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Creating Inclusive Neighbourhoods for All Ages

If you represent an organization that offers inter/multigenerational programming, I want to hear from you!

During the late summer of 2019, as part of a federally funded project to reduce social isolation among older adults, the Hamilton Council on Aging launched a project called Do You Know Your Neighbour (DYKYN)? The project included face-to-face inter/multigenerational events as well as an online DYKYN neighbourhood group in Facebook (check us out on Facebook!).

Fast forward to the summer of 2020. We had planned to expand the project this summer and fall through additional face-to-face conversation cafes. However, as every reader knows, a global pandemic was declared and the world pressed pause. The uncharted waters we are navigating means we will continue the project in a virtual environment for the time being. We believe that the impact of the pandemic has made it even more critical to find ways to encourage social inclusion and to bring generations together.

In fact, the experiences of the pandemic have truly brought this need into focus, especially for older adults who, even prior to the pandemic, experienced loneliness and social isolation at a disproportionately high rate. Research evidence shows that bringing generations together mitigates against ageism and can reduce social isolation.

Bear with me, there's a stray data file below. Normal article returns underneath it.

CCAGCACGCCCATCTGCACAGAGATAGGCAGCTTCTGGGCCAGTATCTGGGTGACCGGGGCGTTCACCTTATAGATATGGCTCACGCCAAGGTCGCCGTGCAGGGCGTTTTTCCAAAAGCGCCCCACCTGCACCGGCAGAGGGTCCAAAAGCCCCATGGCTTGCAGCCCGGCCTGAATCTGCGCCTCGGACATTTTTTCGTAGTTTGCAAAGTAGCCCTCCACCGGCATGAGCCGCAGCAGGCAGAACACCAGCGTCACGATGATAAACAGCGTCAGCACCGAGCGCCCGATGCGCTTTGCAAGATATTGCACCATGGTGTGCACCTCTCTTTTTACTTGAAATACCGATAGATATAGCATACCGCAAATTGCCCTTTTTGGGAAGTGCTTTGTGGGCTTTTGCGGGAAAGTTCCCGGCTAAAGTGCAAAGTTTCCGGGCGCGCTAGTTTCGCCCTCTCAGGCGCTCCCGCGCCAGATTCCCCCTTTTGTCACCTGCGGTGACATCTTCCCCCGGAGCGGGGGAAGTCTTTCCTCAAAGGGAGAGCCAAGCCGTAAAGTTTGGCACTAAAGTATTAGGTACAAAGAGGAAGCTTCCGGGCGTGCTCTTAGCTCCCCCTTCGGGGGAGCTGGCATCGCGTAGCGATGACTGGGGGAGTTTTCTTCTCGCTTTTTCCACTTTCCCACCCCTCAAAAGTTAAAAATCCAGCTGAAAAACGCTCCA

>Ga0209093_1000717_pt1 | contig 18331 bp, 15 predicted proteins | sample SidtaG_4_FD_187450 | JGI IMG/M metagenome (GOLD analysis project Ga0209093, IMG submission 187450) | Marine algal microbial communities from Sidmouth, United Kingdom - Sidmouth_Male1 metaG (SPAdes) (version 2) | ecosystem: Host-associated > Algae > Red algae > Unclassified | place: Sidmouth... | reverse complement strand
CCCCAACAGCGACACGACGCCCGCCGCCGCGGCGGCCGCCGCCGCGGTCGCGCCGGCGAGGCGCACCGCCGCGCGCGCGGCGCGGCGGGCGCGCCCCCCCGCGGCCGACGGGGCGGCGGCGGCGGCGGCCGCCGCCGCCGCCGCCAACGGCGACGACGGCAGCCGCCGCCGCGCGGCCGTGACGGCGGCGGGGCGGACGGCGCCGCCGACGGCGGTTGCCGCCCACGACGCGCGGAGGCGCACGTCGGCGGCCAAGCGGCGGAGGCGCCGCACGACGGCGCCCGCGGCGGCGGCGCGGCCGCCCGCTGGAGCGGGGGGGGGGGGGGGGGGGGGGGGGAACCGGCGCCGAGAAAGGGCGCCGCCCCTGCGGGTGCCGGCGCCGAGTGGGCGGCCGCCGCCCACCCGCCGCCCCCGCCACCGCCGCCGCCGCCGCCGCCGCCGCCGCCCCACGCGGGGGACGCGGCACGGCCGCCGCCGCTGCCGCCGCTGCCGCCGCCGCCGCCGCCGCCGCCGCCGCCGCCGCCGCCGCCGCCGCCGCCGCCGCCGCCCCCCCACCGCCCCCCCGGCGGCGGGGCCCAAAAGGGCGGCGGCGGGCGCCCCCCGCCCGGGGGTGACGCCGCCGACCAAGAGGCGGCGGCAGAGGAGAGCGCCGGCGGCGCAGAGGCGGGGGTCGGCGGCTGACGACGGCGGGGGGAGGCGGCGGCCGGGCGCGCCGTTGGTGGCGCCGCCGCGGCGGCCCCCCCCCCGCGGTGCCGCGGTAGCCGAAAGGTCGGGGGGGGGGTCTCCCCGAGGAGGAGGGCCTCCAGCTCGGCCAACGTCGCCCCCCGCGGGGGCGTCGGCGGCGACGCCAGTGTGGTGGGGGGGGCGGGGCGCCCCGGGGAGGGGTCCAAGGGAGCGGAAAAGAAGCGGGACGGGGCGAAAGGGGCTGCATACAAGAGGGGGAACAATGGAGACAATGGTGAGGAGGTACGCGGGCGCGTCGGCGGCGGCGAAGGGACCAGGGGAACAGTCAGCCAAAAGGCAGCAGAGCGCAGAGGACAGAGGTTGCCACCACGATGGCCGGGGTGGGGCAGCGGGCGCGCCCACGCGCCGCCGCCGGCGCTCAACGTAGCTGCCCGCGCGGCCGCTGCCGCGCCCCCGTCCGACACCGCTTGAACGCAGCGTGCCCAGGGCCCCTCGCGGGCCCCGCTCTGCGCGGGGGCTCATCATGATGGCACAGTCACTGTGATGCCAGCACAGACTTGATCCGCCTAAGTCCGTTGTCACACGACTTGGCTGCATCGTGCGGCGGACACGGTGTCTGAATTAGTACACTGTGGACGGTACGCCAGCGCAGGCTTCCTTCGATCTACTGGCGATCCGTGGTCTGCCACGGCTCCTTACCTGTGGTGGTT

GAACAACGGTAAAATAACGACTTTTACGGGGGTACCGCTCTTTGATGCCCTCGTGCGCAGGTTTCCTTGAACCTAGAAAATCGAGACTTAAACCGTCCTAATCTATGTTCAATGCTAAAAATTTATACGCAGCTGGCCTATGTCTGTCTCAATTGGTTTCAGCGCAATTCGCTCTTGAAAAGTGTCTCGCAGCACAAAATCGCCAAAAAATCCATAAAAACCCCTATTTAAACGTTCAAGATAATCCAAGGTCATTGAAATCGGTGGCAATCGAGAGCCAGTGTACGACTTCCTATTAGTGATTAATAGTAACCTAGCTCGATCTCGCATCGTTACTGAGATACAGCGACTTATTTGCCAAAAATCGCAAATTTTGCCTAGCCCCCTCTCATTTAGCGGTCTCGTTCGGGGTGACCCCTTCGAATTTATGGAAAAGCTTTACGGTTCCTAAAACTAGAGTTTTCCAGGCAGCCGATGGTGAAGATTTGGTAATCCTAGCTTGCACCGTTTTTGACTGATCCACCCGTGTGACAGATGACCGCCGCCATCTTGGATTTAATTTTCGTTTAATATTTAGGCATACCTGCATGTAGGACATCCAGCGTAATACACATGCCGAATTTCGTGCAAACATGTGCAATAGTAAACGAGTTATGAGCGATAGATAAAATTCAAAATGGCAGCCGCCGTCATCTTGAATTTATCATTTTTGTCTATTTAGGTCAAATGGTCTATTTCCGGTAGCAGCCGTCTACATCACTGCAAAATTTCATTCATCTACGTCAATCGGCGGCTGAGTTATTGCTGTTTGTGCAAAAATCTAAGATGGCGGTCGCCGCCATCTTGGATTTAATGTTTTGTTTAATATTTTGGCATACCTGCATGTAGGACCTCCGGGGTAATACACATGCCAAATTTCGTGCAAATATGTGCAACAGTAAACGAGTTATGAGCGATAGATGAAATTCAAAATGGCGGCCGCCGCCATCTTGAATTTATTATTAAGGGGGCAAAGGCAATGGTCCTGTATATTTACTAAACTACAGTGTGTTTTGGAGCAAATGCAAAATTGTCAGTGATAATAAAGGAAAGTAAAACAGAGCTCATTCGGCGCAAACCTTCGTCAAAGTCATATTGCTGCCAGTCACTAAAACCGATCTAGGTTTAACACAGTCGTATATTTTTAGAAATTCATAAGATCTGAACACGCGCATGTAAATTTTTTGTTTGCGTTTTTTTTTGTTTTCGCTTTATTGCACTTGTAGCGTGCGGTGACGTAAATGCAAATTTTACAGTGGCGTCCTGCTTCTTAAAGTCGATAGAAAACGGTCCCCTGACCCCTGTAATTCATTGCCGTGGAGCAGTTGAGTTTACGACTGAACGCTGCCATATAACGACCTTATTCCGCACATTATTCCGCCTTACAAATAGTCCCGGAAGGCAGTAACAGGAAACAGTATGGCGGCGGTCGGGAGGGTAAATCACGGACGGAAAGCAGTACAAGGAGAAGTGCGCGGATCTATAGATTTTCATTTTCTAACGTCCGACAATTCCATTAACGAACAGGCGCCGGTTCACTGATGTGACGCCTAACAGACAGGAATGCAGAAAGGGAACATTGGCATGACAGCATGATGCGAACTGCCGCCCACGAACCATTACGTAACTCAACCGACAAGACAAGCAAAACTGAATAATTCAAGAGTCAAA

Until we can meet in person, our goal is to build a virtual community of younger and older persons in Hamilton, Ontario, with the objectives of expanding social networks, seeking ways to be a ‘good’ neighbour, increasing civic engagement and creating a framework for a reciprocal mentorship program.

Now, this is where you come in! One of our first actions is to learn from organizations around the world that offer inter/multigenerational programs. If this is you, I have three questions!

i. As it relates to inter/multigenerational programs, in what ways have you modified your programs during the pandemic? Are there changes that improved your programs and that you would like to keep? Please tell me about them.

ii. What inter/multigenerational practices and/or programs were lost during the pandemic that you would like to introduce back into your programs? Recognizing the changes that may have occurred during this time, what needs to be in place for you to be able to get those elements back?

iii. The importance of access to enabling technology has been reinforced during the last few months. How did you use technology in your programs? Barriers? Successes?

I love to learn from the creative and innovative work of others! Please share your insights by emailing me at

Many thanks in advance for your support and wisdom. I can’t wait to hear from you!


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